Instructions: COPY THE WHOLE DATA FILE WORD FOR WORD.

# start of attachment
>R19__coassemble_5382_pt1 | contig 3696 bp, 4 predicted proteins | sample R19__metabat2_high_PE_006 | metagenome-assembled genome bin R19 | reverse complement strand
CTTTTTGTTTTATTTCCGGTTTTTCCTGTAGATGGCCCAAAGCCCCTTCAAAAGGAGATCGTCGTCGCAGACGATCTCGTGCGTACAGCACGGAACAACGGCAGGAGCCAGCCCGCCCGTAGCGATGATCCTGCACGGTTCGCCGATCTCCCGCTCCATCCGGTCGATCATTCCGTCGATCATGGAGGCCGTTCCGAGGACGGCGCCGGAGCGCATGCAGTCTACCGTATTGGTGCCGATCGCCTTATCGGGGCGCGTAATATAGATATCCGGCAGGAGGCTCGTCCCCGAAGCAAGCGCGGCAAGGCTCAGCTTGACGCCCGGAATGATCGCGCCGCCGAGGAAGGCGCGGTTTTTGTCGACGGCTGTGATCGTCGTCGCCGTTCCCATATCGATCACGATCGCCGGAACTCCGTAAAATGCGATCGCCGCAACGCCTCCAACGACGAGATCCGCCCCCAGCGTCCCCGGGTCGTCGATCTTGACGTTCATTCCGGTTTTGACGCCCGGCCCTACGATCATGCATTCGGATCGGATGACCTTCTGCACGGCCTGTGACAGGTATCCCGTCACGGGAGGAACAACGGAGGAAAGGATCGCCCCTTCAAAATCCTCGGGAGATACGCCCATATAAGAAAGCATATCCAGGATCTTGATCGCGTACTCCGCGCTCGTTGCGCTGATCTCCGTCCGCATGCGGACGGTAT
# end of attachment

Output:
>R19__coassemble_5382_pt1 | contig 3696 bp, 4 predicted proteins | sample R19__metabat2_high_PE_006 | metagenome-assembled genome bin R19 | reverse complement strand
CTTTTTGTTTTATTTCCGGTTTTTCCTGTAGATGGCCCAAAGCCCCTTCAAAAGGAGATCGTCGTCGCAGACGATCTCGTGCGTACAGCACGGAACAACGGCAGGAGCCAGCCCGCCCGTAGCGATGATCCTGCACGGTTCGCCGATCTCCCGCTCCATCCGGTCGATCATTCCGTCGATCATGGAGGCCGTTCCGAGGACGGCGCCGGAGCGCATGCAGTCTACCGTATTGGTGCCGATCGCCTTATCGGGGCGCGTAATATAGATATCCGGCAGGAGGCTCGTCCCCGAAGCAAGCGCGGCAAGGCTCAGCTTGACGCCCGGAATGATCGCGCCGCCGAGGAAGGCGCGGTTTTTGTCGACGGCTGTGATCGTCGTCGCCGTTCCCATATCGATCACGATCGCCGGAACTCCGTAAAATGCGATCGCCGCAACGCCTCCAACGACGAGATCCGCCCCCAGCGTCCCCGGGTCGTCGATCTTGACGTTCATTCCGGTTTTGACGCCCGGCCCTACGATCATGCATTCGGATCGGATGACCTTCTGCACGGCCTGTGACAGGTATCCCGTCACGGGAGGAACAACGGAGGAAAGGATCGCCCCTTCAAAATCCTCGGGAGATACGCCCATATAAGAAAGCATATCCAGGATCTTGATCGCGTACTCCGCGCTCGTTGCGCTGATCTCCGTCCGCATGCGGACGGTAT